India Wants to Install 40GW of Rooftop Solar by 2022 —What Will It Will Take to Hit That Goal?

Perspectives
Typography

Mr. Neelesh Garg, Managing Director, Saatvik Green Energy

"When examined in isolation, this target appears daunting. However, viewing it in perspective of land size required, the ask is 4050 hectares of land. It still seems a far cry from reality. Now, consider it as one-third of the entire rooftop space available in Delhi. Does this sound more realistic? This is exactly what it takes to hit that goal, breaking down the numbers to a vision with high clarity and a strong sense of purpose. In a nutshell, once you can visualize it, you can achieve it. The government has launched the National Solar Mission and is providing subsidies, corporates are doing their best to market their product, yet all stakeholders are missing the mark because of one roadblock-awareness.

The real challenge lies in the skepticism of people investing their hard earned money into something they don’t quite understand. The quantum of investment is also a major factor affecting the purchase decision. Two surefire ways to tackle this problem are a provision for EMI by banks and a specialized insurance plan, although these added securities will come at a premium. Once consumers know how to finance this technology, they need to understand the technology itself, its uses and its payback. Solar literacy camps organized by the government in collaboration with corporates to break down the complexities facing this technology will go a long way in imparting knowledge and dispelling misconceptions.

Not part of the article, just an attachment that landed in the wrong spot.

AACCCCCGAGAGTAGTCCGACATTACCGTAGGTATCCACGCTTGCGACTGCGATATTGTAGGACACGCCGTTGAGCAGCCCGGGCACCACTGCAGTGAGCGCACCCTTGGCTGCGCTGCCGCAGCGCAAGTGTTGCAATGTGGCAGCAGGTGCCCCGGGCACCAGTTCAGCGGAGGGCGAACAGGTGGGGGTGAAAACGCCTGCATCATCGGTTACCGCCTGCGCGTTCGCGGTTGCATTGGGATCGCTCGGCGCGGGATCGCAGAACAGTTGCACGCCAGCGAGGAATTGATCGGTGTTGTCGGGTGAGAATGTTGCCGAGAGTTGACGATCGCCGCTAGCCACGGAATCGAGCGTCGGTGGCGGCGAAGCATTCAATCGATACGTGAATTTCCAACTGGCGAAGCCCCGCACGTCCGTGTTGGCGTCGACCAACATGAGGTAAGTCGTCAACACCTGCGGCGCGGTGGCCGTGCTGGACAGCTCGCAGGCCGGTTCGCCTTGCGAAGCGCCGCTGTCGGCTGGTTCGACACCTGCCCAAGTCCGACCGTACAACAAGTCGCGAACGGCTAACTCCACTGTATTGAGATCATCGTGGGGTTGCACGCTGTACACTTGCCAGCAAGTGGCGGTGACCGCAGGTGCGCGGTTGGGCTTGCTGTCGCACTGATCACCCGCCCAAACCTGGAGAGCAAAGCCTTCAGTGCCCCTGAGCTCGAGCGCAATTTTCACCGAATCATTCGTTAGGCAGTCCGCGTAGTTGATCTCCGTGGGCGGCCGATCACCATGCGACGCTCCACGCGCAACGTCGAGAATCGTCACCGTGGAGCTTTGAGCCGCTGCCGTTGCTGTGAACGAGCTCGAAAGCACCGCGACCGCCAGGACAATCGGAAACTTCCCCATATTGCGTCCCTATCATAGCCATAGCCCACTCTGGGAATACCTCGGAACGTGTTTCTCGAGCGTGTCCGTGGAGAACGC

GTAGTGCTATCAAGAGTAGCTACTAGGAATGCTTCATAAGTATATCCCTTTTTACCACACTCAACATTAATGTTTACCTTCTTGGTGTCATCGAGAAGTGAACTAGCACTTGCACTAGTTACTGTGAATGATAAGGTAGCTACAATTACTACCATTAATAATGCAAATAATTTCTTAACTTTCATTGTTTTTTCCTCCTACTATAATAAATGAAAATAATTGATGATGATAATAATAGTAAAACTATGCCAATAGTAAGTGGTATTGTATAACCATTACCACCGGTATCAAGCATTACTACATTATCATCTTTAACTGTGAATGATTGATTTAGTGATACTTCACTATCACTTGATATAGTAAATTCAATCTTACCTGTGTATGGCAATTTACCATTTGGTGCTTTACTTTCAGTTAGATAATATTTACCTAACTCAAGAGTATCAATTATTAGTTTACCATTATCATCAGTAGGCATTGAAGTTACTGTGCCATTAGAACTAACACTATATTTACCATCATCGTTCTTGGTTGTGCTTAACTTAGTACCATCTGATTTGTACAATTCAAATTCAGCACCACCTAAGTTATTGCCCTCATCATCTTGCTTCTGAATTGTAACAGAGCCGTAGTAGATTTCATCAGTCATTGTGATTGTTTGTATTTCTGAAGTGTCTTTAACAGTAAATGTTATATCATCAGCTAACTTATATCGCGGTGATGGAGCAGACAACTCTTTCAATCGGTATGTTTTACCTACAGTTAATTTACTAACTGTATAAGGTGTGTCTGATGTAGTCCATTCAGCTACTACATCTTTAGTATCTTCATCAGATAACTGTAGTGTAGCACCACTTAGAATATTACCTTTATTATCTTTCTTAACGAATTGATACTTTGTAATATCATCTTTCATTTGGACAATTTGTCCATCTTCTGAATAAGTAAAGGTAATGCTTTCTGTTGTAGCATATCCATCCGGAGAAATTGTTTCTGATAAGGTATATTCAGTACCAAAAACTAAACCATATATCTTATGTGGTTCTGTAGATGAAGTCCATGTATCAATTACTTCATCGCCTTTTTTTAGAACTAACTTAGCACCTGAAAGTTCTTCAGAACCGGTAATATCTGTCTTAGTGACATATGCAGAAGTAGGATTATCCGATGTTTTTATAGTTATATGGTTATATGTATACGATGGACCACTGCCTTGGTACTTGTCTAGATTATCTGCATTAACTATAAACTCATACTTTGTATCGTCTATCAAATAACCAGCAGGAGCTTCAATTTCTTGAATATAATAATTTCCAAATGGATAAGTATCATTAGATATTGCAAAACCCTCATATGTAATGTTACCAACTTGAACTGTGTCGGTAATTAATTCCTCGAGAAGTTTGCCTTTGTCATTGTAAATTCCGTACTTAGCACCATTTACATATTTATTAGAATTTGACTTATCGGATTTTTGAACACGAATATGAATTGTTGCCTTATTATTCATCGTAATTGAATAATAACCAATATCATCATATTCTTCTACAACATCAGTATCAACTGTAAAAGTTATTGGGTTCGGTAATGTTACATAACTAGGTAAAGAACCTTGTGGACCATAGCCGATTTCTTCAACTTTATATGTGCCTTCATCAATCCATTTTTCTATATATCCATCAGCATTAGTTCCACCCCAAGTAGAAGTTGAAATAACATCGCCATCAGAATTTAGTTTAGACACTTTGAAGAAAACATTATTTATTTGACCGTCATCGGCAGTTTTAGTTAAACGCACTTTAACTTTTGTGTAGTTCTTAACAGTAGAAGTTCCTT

The secret is to try and sell the problem, not the product, because that is what a retail consumer understands. Consumers won’t compare or even consider brands unless the need of the product is well established. To acknowledge the need, they have to understand the problem that commands its use. Unless consumers are convinced that the problem is big enough to look for a solution, the entire solar retail industry will remain stagnant. Keeping all these critical objectives in mind, Saatvik Green Energy believes that the a for mentioned goal can certainly be achieved in a cohesive environment where all stake-holders contribute collaboratively towards advancing green energy."

Mr. Andrew Hines, Business Development Head, South India, CleanMax Solar

While India’s 100 GW solar target is ambitious, many argue that its 40 GW rooftop solar target is unachievable, since it is starting from a smaller base (< 1 GW), and also because rooftop solar development is harder for the government to accelerate on its own. Even where the government has issued tenders for solar systems on the rooftops of government buildings, it has not seen a large enough response or follow-through from the industry to achieve the full potential.